This year’s ProWein fair put an exclamation point on 25 successful years of trade fair history at Messe Düsseldorf. Starting with a ceremonial ribbon cutting by German Minister for Agriculture Julia Klöckner, the three-day show (17–19 March) further solidified its position as the world’s leading trade fair of its kind.
The next several editions of ProWein are already scheduled, with ProWein 2020 slated for 15–17 March in Düsseldorf. ProWein 2021 will be welcoming guests from 21–23 March 2021 with an expanded hall layout. The extensive renovation of the Düsseldorf fairgrounds will allow ProWein to incorporate the modern South entrance and its new and adjacent Hall 1.
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This year I tried to taste many of the wines on the Wine Spectator Top 100 Wines of 2018 and I was able to do so.
In this gallery:
- First stop: Caparzo – Brunello di Montalcino, #17 on Top 100.
- Rooster Rojo Tequila.
- I dropped by Podere le Ripi stand, their first appearance at ProWein. I had the opportunity to visit this winery back in 2016.
- A presentation and tasting of Prosecco.
- New Zealand Wine busy as usual.
- Nautilus Sauvignon Blanc 2018, one of the best wines that I had at this year’s fair. #32 on Wine Spectator Top 100.
- Japan had a better stand and presence this year, with helpful guides willing to point visitors to interesting exhibitors.
- Small wine producers at the Wine of Moldova stand.
- Wine of Moldova had a new free tasting area this year.
- Primum Familiae Vini (Wikipedia) (often abbreviated PFV, Latin: “First Families of Wine”) is an association of family-owned wineries with a membership limited to twelve families:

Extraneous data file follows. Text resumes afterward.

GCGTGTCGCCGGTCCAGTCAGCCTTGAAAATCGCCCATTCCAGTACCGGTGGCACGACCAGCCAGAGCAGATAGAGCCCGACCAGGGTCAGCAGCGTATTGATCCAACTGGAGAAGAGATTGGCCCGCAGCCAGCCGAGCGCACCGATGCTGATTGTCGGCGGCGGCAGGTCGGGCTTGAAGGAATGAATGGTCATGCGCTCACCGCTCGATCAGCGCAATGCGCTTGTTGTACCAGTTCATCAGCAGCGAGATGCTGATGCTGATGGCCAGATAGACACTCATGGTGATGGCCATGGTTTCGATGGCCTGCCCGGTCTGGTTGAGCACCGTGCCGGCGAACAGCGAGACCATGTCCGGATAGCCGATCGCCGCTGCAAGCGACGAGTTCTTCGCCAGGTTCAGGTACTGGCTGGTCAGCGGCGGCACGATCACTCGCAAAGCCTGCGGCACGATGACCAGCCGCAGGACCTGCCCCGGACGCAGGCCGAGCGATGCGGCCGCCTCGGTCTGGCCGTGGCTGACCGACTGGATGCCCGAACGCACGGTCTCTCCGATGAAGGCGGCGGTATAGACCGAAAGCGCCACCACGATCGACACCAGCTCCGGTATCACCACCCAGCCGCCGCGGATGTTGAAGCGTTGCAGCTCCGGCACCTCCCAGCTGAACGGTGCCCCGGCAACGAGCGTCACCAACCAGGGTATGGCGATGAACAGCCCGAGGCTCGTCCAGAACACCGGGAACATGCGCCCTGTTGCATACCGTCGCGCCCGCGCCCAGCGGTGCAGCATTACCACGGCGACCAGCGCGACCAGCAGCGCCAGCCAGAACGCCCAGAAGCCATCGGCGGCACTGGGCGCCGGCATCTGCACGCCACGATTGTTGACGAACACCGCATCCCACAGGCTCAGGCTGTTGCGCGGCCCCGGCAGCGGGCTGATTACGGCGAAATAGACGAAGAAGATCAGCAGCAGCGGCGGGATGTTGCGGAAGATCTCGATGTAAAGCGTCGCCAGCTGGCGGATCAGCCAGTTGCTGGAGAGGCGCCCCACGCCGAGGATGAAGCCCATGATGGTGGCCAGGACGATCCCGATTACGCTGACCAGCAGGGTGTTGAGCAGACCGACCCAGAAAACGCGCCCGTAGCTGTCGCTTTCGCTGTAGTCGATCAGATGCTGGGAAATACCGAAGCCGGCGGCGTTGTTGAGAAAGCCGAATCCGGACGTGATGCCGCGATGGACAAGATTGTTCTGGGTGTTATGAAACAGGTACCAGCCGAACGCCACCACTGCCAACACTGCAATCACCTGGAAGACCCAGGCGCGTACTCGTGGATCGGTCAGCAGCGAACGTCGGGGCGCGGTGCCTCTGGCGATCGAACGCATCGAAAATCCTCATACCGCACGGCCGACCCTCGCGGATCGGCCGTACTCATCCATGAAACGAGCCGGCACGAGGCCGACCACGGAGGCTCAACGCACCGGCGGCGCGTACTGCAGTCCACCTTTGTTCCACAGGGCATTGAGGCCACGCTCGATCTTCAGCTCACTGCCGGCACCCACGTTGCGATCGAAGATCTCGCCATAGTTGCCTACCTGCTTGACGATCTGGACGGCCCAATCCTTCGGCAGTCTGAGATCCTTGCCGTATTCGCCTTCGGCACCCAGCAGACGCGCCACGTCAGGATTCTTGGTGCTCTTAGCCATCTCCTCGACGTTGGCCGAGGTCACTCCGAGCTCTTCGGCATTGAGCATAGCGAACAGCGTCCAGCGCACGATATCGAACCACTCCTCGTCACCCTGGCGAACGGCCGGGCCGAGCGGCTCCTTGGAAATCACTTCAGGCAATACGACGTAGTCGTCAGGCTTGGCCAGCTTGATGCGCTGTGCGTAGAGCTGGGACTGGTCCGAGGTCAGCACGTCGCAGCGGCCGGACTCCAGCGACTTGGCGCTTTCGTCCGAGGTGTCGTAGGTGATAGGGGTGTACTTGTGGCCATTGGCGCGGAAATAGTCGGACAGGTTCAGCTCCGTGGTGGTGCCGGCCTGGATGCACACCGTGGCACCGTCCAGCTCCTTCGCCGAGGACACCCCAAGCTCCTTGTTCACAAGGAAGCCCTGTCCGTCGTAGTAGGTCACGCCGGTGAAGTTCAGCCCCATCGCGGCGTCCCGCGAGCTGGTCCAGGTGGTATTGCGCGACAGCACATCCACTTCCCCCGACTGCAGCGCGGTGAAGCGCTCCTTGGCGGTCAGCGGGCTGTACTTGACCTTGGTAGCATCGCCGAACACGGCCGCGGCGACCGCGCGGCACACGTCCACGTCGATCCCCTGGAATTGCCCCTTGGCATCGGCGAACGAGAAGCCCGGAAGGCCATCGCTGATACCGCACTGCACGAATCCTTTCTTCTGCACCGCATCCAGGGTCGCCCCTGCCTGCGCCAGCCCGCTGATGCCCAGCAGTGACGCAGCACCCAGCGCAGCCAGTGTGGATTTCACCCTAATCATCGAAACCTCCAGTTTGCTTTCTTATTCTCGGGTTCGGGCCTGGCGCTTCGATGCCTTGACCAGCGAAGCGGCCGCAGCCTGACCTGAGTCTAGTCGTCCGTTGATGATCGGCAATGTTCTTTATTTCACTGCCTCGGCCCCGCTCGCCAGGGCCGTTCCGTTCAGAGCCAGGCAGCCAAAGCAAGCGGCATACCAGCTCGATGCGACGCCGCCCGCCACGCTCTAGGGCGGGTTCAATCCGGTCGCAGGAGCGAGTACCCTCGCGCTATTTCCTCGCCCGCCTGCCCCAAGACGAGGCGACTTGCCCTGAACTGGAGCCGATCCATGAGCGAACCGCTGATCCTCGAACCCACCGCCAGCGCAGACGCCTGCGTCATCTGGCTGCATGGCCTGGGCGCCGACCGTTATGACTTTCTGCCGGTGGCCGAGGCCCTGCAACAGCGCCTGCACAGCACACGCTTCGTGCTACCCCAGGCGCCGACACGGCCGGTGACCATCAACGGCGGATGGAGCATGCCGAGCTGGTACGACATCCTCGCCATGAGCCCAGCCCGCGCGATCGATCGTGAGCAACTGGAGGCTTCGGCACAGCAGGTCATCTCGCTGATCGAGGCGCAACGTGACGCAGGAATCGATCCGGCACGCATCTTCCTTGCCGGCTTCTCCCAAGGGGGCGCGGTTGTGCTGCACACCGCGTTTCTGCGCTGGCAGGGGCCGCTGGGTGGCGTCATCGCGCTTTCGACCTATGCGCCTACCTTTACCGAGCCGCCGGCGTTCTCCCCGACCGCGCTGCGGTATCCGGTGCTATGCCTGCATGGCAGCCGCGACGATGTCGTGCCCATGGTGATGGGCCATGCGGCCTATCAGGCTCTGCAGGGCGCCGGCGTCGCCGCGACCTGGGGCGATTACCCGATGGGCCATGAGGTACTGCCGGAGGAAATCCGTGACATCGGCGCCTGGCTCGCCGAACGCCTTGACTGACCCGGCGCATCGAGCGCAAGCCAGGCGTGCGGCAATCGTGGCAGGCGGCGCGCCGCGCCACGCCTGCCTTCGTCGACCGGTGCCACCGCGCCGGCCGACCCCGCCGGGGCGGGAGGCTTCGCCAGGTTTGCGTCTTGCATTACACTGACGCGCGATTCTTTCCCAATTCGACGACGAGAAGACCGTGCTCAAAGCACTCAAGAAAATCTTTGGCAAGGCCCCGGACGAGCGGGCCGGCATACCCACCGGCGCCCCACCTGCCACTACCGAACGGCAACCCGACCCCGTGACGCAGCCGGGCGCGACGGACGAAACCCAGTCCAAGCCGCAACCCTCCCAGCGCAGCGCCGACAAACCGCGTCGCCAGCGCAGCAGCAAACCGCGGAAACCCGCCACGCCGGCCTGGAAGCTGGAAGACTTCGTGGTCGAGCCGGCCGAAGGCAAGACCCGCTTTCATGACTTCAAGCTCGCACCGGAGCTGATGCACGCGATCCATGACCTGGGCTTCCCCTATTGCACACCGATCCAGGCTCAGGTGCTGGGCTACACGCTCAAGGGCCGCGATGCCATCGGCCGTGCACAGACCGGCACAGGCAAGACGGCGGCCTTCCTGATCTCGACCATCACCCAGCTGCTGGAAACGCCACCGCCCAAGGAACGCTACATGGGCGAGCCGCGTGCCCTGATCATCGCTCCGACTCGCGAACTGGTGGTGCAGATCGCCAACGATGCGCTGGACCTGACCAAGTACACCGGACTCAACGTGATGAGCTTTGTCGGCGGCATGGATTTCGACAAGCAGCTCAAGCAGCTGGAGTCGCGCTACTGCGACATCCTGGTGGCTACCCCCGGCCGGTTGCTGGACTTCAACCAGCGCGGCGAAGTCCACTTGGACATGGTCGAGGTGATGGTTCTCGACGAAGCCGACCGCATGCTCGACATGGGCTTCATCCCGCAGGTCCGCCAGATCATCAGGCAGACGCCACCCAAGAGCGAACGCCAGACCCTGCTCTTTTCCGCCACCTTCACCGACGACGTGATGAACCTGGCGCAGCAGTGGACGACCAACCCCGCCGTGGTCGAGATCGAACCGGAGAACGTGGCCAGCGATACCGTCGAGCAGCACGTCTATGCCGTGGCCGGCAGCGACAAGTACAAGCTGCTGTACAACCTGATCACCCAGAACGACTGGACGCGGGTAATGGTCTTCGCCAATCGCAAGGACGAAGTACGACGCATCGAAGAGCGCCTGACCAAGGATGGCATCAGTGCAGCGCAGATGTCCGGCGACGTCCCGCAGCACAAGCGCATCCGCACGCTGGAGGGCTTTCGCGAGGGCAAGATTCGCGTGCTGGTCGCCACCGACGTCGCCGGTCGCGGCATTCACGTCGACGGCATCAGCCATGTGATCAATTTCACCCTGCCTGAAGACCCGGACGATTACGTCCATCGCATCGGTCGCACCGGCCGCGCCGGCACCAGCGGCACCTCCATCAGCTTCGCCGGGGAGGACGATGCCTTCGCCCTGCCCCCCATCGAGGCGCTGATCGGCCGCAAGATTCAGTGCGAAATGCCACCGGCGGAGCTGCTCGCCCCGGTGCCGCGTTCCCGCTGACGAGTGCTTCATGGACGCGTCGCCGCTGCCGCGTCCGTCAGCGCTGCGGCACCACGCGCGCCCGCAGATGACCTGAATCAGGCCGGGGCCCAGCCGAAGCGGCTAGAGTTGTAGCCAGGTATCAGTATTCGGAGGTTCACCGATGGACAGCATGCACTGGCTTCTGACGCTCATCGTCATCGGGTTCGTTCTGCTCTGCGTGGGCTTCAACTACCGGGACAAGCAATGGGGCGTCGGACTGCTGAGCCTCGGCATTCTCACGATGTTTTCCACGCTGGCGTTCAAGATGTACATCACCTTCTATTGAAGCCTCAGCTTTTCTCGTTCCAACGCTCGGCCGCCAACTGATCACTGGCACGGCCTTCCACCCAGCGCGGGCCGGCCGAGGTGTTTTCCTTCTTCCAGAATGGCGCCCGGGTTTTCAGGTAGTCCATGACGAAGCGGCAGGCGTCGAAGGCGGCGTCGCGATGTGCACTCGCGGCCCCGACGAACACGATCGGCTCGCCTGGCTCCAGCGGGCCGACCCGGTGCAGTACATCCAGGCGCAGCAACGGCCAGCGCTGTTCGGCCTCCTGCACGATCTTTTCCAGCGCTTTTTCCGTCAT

- Antinori, Tuscany, Italy
- Château Mouton Rothschild, Bordeaux (Pauillac), France
- Maison Joseph Drouhin, Burgundy (Beaune), France
- Egon Müller Scharzhof, Mosel (Saar), Germany
- Famille Hugel, Alsace, France
- Pol Roger, Champagne, France
- Famille Perrin (owners of Château de Beaucastel), Rhône (Orange), France, from 2006
- Symington Family, Douro/Oporto, Portugal
- Tenuta San Guido (the producer of Sassicaia), Tuscany, Italy
- Bodegas Torres, Catalonia, Spain
- Vega Sicilia, Ribera del Duero, Spain
- I got to taste Sassicaia 2012 and DOW’S 2000 Vintage Port.
- Tiefenbrunner, #67 on Wine Spectator Top 100.
- Carpineto – Vino Nobile di Montepulciano Riserva, #11.
- Castello di Volpaia – Chianti Classico Riserva, #3.
- Henri Bourgeois – Sancerre Les Baronnes, #46.
- A Bordeaux masterclass.
- I dropped by the Domaines Barons de Rothschild (Lafite) stand.
- The Francis Ford Coppola Winery stand probably has the most visible location at ProWein: Hall 9 A1.
- Montes Alpha, the maker of my favorite Carménère.
- Wine of Hungary with another impressive appearance at ProWein.
- A very nice stand layout.
- I think this is the only stand at ProWein with live music.
- A Wines of Portugal masterclass.
- Arpepe – makers of Sassella Riserva Rocce Rosse (Valtellina Superiore), #26 on Wine Enthusiast Top 100 Wines of 2018.
- I had to return to PFV and taste some more wines: Tignanello by Marchesi Antinori.
- And Graham’s Single Harvest Tawny Port 1994, which for me was one of the highlights of this year’s fair.
- KOLONNE NULL, German makers of alcohol free wine.
- ProWein Forum: Tokaji Aszú Wines presented by Tim Atkin, Master of Wine.
- Agricola San Felice.
- Weingut Landauer from Austria.
- Vinolok, maker of glass closures.
- Wine & Bread Masterclass presented by bread sommelier Jan-Christian von der Heide and the German Wine Princess Klara Zehnder.
- Alpha Box & Dice from Australia, makers of Golden Mullet Fury, a wine inspired by the winemakers’s time spent in Moldova.
Many thanks to all exhibitors that come to ProWein and amaze us all with their wonderful creations. Cheers!
Get Ready for ProWein 2020
ProWein 2020 will take place on 15–17 March in Düsseldorf.